Margo Kaufman was a former Baltimore City Paper columnist who moved to Los Angeles and wrote three books of humor, reviews and commentary for newspapers and radio, and had credits for movies and television -- but proudly billed herself as the Hollywood correspondent for Pug Talk magazine.
She died Friday at age 46 of breast cancer at her home in Venice Beach, Calif.
Jon Winokur, author of "The Portable Curmudgeon," included some of her comments in the anthologies he edited.
"She had perfect pitch as a humorist," Mr. Winokur said yesterday. "She made it look so easy that people still don't know how good she was -- and she did it without being mean."
Ms. Kaufman had screenwriting credits for the movie "Love at First Bite" and for the television series "A Different World."
A Baltimore native, the former Margo Pearlstein grew up in Pikesville and was a 1971 graduate of the Park School and a 1975 graduate of Northwestern University.
After a stint in advertising, she began writing a column for the Baltimore alternative weekly City Paper from the late 1970s until she moved to Los Angeles in 1983.
There, she continued writing a column, first for the LA Weekly, then for daily newspapers, including the Sunday magazines of The New York Times and the Los Angeles Times. She contributed essays, reporting, travel pieces and book reviews to these newspapers and to other publications, including Working Woman, Cosmopolitan, the Village Voice and USA Today.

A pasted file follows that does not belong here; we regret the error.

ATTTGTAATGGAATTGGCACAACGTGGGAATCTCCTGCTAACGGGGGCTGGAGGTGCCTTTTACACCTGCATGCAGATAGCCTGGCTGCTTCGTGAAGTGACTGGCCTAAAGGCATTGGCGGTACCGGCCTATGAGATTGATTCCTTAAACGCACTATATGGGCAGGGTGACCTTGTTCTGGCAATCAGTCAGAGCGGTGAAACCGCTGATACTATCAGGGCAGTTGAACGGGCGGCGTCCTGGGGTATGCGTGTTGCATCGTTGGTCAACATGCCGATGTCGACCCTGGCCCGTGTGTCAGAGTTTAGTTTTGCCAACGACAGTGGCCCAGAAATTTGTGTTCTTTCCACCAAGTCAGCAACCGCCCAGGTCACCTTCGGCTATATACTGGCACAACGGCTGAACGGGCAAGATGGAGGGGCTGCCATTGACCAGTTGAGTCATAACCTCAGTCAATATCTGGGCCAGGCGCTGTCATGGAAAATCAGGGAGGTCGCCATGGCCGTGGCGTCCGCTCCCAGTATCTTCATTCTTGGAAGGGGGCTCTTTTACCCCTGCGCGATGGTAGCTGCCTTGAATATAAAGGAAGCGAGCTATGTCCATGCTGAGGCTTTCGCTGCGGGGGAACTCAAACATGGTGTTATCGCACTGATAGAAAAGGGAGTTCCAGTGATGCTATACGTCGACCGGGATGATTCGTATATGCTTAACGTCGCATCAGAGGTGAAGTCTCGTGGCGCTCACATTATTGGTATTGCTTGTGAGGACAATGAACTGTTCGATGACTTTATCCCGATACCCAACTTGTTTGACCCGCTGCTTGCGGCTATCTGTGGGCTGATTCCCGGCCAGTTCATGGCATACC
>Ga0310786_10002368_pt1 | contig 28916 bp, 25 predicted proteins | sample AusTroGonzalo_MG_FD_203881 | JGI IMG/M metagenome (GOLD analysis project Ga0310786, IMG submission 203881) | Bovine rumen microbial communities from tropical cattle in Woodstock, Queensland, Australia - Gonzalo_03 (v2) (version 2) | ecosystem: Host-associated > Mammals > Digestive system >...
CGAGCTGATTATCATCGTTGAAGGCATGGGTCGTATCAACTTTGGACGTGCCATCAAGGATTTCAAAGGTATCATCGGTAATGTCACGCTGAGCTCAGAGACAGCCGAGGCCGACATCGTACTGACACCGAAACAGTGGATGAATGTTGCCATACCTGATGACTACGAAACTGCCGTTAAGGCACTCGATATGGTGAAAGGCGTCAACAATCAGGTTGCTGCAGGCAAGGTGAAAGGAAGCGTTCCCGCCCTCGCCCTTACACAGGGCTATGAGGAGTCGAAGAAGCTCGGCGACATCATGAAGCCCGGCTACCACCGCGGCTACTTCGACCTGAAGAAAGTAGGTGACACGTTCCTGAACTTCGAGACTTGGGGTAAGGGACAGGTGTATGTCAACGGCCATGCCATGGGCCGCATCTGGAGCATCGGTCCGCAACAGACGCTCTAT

Ms. Kaufman also had been a familiar voice to L.A.-area listeners of KABC since 1994, and in 1998 she began as a rotating panelist on National Public Radio's syndicated show, "Wait, Wait Don't Tell Me."
Her most recent book, "Clara, the Early Years," was published in 1998 and made the Los Angeles Times best-seller list for its description of life with her imperious 12-pound dog. Ms. Kaufman had pugs since college, and her most famous pet, Clara, survives. "I'm a dog person, not necessarily a pug person, but Clara is an extraordinary being," said Mr. Winokur. "The closest thing to a canine diva I've ever encountered -- in large part a creation of Margo's."
The book resulted from her lifelong ownership and affection for pug dogs, which she called "living proof that God has a sense of humor." She carried a business card identifying herself as the Hollywood correspondent for Pug Talk magazine.
Upon the publication of her first book in 1992, a collection of her work entitled "1-800-AM-I-NUTS," she was described as "droll, level-headed and, on occasion, a talented kvetch" by reviewer Neil A. Grauer, writing in The Sun.
He questioned Ms. Kaufman's preference for L.A.'s weirdness -- because she wrote, "It's easy to tell who the strange people are" in Southern California, while in Baltimore "even the ax murderers wear suits."
But, of her book, he said: "If you don't recognize an experience or trait of your own or someone you love (or despise) in these pieces, you are a hermit."
A second book, "This Damn House: My Subcontract with America," was published in 1996. Ms. Kaufman also built doll houses, which she occasionally sold.
She had continued to work until her death, her sister said.
Her cancer was diagnosed in 1989 and spread in 1992, but she used her difficult medical regime as material for humor.
She is survived by her husband Eric Mankin and son Nicholas of Venice Beach; a sister, Laurie Goldberg of Atlanta; a brother, Robert Pearlstein of Baltimore; her father, Allen Pearlstein of Boca Raton, Fla.; her mother, Gloria Asnes of New York; and a grandmother, Flora Pearlstein of Baltimore.
A private memorial service will be held Saturday in Southern California.